ST. LOUIS — Developing predictive analytics is one way technology can help farmers make better management decisions for their operations.
“Predictive analytics is really the area we have to do a lot more work on,” said Grant Strom, owner of Strom Family Farm that grows just under 6,000 acres of corn and soybeans in west-central Illinois.
“We’ve done a great job of collecting data over the past couple of decades,” Strom said during the Technology Across the Spectrum of Agriculture presentation at the InfoAg Conference hosted by The Fertilizer Institute. “Putting the data to use and trying to have predictive algorithms to make us better farmers equates to better conservation and better economic outlook.”
Several companies have done a marvelous job of helping farmers with data collection for planting, harvesting and fertilizer applications, Strom said.
“We can create and record ours as applied maps and prescription maps,” Strom said.
“We’ve been doing prescription planting and fertilizing on our farm for the last six to seven years and pretty much every acre gets applied that way,” he said during the virtual conference.
“What has really taken off the last two to three years is crop health monitoring with the technology that is becoming more widely available,” Strom said. “We look at weather because we know it is the most significant factor in our success of growing crops.”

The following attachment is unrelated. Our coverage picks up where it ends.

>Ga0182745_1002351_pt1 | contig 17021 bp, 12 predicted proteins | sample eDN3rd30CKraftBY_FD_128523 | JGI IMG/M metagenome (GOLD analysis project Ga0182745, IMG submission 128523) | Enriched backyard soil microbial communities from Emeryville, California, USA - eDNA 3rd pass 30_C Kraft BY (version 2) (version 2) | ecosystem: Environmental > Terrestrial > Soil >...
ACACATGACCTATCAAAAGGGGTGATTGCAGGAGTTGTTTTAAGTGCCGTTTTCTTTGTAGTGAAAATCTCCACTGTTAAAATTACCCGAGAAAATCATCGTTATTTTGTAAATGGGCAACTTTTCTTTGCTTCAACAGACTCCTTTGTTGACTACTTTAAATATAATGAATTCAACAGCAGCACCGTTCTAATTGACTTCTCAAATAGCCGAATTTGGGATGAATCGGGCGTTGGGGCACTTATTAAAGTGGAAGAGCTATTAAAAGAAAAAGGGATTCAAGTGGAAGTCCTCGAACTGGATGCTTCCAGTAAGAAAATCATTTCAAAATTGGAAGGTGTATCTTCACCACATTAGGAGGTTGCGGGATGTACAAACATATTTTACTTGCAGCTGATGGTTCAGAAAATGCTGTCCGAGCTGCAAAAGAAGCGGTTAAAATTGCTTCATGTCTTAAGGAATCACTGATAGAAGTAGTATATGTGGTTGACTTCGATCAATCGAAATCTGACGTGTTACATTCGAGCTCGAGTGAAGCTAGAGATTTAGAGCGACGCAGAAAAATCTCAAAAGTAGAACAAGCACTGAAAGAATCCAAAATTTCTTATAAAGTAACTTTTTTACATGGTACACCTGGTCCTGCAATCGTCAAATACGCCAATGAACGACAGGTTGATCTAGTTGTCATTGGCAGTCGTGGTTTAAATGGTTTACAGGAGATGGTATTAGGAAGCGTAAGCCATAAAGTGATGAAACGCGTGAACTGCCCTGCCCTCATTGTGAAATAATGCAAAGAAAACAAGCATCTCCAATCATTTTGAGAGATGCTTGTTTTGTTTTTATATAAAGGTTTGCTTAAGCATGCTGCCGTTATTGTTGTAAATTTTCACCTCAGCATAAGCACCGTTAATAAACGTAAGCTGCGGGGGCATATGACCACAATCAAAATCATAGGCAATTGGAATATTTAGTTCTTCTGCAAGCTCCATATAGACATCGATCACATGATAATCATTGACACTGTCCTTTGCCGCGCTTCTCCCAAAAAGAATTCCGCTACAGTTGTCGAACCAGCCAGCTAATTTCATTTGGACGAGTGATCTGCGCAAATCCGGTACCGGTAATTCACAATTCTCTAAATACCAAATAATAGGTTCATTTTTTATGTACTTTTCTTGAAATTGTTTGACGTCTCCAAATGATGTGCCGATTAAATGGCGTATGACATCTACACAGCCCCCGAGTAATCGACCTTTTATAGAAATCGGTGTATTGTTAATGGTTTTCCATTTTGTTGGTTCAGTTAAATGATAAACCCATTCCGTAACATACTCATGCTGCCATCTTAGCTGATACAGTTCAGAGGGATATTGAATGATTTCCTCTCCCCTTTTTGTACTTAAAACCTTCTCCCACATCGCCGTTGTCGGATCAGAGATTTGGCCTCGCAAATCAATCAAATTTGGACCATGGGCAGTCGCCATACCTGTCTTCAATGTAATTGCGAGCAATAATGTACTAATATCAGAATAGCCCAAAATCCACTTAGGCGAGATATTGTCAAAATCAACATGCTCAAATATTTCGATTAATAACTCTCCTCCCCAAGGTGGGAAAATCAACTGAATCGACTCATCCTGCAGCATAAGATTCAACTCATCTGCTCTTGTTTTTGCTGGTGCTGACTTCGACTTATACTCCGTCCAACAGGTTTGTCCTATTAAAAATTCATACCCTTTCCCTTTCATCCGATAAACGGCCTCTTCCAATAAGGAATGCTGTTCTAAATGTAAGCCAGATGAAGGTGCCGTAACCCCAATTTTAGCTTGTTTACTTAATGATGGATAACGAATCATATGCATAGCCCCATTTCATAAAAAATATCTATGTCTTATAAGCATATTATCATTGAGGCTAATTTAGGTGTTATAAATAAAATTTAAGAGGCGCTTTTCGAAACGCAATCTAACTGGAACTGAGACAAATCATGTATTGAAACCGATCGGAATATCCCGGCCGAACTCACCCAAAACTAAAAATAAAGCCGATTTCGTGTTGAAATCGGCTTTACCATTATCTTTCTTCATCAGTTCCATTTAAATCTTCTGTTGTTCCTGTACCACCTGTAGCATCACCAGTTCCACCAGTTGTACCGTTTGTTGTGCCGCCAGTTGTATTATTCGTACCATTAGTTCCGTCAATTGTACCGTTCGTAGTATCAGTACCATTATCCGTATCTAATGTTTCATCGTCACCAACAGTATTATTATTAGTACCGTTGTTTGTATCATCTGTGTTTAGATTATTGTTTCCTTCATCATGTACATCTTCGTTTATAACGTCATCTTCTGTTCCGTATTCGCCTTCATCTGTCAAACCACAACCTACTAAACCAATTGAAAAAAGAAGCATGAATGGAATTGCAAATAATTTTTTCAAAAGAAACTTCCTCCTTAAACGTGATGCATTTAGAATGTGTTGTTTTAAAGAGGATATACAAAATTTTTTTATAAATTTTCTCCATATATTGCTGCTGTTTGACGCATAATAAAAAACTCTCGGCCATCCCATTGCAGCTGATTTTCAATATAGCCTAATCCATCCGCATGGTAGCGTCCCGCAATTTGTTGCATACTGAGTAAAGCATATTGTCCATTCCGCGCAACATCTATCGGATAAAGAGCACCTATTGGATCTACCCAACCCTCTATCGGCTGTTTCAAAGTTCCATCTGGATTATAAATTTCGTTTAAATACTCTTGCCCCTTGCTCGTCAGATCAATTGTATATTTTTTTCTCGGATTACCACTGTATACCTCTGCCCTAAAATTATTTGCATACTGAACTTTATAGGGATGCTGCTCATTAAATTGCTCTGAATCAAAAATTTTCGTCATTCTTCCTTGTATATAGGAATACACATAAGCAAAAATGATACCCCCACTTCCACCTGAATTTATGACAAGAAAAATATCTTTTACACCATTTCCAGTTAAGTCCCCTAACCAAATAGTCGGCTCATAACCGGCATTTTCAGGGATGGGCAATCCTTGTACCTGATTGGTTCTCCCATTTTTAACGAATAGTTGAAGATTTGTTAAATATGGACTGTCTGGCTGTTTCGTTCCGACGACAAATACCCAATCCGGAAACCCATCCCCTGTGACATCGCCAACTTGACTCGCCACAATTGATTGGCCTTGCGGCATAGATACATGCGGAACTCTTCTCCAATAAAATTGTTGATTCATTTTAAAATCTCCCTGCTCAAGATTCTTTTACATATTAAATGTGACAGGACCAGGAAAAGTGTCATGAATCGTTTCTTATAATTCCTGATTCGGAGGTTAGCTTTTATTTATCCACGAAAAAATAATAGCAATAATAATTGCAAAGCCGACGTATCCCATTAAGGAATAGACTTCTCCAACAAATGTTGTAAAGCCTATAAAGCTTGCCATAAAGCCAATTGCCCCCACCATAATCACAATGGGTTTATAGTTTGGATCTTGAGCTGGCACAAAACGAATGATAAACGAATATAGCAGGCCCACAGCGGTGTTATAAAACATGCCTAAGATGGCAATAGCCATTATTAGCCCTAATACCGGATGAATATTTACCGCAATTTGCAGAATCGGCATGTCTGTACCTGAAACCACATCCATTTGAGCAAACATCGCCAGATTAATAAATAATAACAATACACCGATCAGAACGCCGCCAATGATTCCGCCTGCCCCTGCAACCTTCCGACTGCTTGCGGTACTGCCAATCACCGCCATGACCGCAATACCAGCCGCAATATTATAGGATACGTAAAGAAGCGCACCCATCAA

Strom tracks growing degree days from emergence and strives to apply fertilizers at specific crop stages.
“Imagery and drones are two areas that have gotten a lot more advanced to monitor crop health,” Strom said.
“We’ve got a pretty good understanding through university research when the most nutrient uptake is happening,” he said. “We know the corn plant has a certain need at a certain growth stage and then we have to figure out what is available in the soil for the plant at that stage.”
It is not as simple as only looking at the parts per million test of potassium or phosphorus, Strom said.
“It’s the availability of those nutrient in the soil and how much the soil is giving based on how much moisture we have,” he said.
For example, this past summer rain did not fall on Strom’s farm for 40 days.
“We had enough nutrients in the soil, but we had no water to move it,” he said. “When we know the plant is going to run short, we need to make a decision based on what the weather looks like it will be for the next couple of weeks.”
Strom’s goal is to apply herbicides prior to corn reaching V4.
“We know after V4 it becomes more harmful to the plant because it’s going into a more reproductive stage for determining the number of rows around,” Strom said.
“Ducks Unlimited is a science-based, member-driven and volunteer-led conservation organization that focuses on restoration and protection efforts on habitats that are critical for waterfowl like wetlands and grasslands,” said Karen Waldrop, conservation officer at Ducks Unlimited, who also spoke during the presentation.
The organization has a long history of working with farmers and landowners.